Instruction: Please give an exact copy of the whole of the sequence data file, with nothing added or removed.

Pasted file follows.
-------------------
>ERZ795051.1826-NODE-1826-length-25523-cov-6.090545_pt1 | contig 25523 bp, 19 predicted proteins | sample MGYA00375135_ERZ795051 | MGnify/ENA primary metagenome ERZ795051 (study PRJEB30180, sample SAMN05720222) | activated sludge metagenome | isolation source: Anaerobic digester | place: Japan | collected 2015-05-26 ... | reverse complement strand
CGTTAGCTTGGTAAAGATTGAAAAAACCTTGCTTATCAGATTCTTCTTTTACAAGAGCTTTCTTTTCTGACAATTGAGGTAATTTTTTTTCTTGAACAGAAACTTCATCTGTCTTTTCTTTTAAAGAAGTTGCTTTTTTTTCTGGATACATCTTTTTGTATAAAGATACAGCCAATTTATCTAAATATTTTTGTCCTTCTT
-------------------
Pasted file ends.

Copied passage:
>ERZ795051.1826-NODE-1826-length-25523-cov-6.090545_pt1 | contig 25523 bp, 19 predicted proteins | sample MGYA00375135_ERZ795051 | MGnify/ENA primary metagenome ERZ795051 (study PRJEB30180, sample SAMN05720222) | activated sludge metagenome | isolation source: Anaerobic digester | place: Japan | collected 2015-05-26 ... | reverse complement strand
CGTTAGCTTGGTAAAGATTGAAAAAACCTTGCTTATCAGATTCTTCTTTTACAAGAGCTTTCTTTTCTGACAATTGAGGTAATTTTTTTTCTTGAACAGAAACTTCATCTGTCTTTTCTTTTAAAGAAGTTGCTTTTTTTTCTGGATACATCTTTTTGTATAAAGATACAGCCAATTTATCTAAATATTTTTGTCCTTCTT